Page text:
Ollivier is definitely not the best professor. I feel like her lectures got worse as the semester went on and I spent more and more time learning from the textbook. She really seems to know her stuff, but at times she seems to be so advanced in theoretical math that she doesn't know how to teach stuff like calc iii. She always tells us not to memorize formulas because she doesn't believe in that, which sounds good at first, except it's only because she can derive all the formulas whenever she needs to use them. Sometime during the semester she got a silver nugget which surprises me, but whatever. Her lectures were kind of useless and not really worth going to, except that she goes over some review sheet problems for the exams (and she doesn't put the answers to the ones she goes over in class online), and she mentions things in class that you need to know for the exams. She is really really soft-spoken and she has an accent, so it's hard to hear her if you don't sit in the front half of the room, but you don't need to be all the way in the front (although that definitely helps). She also uses some weird notation for things, which I assume is because she's foreign, that makes things harder to understand in the beginning (e.g. she does cross products really weird and doesn't explain it that well vs. doing it by matrices) but once you understand it her way is actually much easier. That said, the class itself isn't awful and Ollivier herself is a pretty nice person. She's really nice during office hours and also a lot more lucid, though she can be a bit impatient with repeating herself, etc. She's also a really nice grader (i.e. she gives most credit if you "seem to be going in the right direction" and you explain your work). Plus, the exams themselves aren't too difficult, they're largely based on the review sheets she gives out. The class averages on the midterms were both around 16/20 which is higher than the averages for other calc iii classes, I think, and she said she would curve that to a high B or a B+. For someone who is very much a liberal arts person I did pretty well in the class, and I'm glad I blindly picked into her section.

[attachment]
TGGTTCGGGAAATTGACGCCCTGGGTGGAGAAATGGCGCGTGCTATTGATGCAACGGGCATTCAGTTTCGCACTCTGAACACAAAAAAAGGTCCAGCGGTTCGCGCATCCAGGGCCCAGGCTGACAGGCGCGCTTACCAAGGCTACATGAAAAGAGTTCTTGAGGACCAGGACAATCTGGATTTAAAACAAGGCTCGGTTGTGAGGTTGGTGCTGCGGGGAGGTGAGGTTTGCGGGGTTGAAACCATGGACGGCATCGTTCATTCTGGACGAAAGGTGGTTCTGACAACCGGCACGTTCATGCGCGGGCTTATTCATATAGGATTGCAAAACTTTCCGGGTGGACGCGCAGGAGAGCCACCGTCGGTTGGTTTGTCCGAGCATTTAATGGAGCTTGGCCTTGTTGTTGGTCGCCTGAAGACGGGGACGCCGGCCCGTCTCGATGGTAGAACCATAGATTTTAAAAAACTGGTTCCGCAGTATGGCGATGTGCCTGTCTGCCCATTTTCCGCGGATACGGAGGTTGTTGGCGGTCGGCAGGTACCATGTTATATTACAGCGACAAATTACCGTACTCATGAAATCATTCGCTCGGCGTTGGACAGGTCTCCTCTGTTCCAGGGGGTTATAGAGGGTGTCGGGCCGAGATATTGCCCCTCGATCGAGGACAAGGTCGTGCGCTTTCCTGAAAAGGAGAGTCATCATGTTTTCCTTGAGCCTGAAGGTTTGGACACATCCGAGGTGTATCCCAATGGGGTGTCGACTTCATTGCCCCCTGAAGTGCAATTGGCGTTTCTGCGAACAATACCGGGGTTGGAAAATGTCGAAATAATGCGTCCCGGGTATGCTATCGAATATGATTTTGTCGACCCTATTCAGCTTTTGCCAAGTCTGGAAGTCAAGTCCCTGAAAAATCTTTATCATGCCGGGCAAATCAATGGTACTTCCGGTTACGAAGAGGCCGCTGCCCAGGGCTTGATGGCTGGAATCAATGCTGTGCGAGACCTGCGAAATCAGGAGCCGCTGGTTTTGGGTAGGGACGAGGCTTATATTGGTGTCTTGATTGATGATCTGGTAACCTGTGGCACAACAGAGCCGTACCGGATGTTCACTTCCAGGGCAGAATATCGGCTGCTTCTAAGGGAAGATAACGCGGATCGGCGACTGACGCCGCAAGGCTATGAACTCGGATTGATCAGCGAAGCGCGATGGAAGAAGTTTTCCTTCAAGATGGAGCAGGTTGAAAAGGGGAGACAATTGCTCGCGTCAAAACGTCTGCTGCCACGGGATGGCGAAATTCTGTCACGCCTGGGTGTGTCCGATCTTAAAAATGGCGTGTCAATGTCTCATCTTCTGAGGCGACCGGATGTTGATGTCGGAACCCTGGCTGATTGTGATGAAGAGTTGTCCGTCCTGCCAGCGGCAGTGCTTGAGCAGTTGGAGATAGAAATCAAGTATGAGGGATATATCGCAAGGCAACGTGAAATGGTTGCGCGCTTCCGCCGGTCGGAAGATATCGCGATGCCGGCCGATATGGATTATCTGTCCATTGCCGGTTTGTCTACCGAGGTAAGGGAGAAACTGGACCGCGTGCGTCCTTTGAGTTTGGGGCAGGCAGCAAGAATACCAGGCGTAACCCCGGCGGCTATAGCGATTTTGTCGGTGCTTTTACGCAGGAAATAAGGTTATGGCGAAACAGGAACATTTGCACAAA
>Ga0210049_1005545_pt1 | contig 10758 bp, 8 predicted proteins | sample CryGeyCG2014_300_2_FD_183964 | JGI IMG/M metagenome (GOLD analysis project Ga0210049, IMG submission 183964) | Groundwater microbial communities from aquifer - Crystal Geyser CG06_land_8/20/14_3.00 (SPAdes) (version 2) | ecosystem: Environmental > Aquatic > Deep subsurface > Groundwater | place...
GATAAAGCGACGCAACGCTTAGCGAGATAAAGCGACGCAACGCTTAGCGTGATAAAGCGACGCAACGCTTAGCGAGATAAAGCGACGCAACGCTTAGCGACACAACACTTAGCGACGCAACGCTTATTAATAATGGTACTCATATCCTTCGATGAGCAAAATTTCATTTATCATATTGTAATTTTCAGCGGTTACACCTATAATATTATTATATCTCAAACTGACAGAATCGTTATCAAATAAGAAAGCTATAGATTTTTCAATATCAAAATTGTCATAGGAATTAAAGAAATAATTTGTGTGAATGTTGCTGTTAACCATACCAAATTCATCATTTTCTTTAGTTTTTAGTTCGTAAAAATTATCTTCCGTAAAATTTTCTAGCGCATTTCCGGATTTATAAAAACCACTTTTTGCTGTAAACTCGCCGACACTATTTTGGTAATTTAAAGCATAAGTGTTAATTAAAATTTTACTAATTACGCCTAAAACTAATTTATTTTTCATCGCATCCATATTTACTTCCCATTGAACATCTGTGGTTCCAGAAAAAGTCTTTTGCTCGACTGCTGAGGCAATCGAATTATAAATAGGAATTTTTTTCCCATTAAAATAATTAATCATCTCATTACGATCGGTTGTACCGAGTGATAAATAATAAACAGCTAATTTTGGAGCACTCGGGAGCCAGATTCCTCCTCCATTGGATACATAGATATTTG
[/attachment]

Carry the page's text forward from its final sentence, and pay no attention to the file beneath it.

Very nice woman, but not the best teacher. If you're not in the first two rows, you have no possible chance of hearing her. She talks directly to the board as she writes down problems and speaks very softly. My class was about 70 people, so if you didn't arrive 20 minutes early to snag a good seat, you were screwed. She also got lost doing her own pre-prepared problems. There was a class on arc length (which isn't the most difficult concept) when she spent the entire class trying to figure out a problem. She finally asked if we would try it at home and explain it to her next class. She often said memorizing formulas was not necessary because most of the time, you can just figure them out. Unfortunately, she would take up half of our class time trying to remember simple formulas, like the cross product. I ended up learning mostly out the book, which didn't prepare me for the exams that well. The problems on the homework are all very simple. Exam questions are generally not reflective of the problem sets. If you're a math genius or someone who already took calculus III in high school, you'll do fine in this class. If you actually need to be taught calculus III, however, try a different professor.
Literally the best professor in the math department. Her lectures were clear, and she would always slow down and spend as much time as needed to make sure a concept was understood. She was great at office hours and would walk me through a lot of the homework problems and guide me to the right answer. Her tests were very fairly graded, the homework was manageable. She drops the lowest homework grade which was good. I won't take another calc class unless she is the professor.
Awesome Professor. she is for the most part very clear about the subject matter. she is easy to understand and very personable. she always starts out class by asking if anyone had any problems with the homework thereby ensuring everyone understands the material before moving on to something new. she does have a tendency to assume that the class has some basic knowledge of math so every once in a while the class had to ask what a quirky symbol meant or how she got to a certain answer because she will take short cuts so don't be afraid to ask.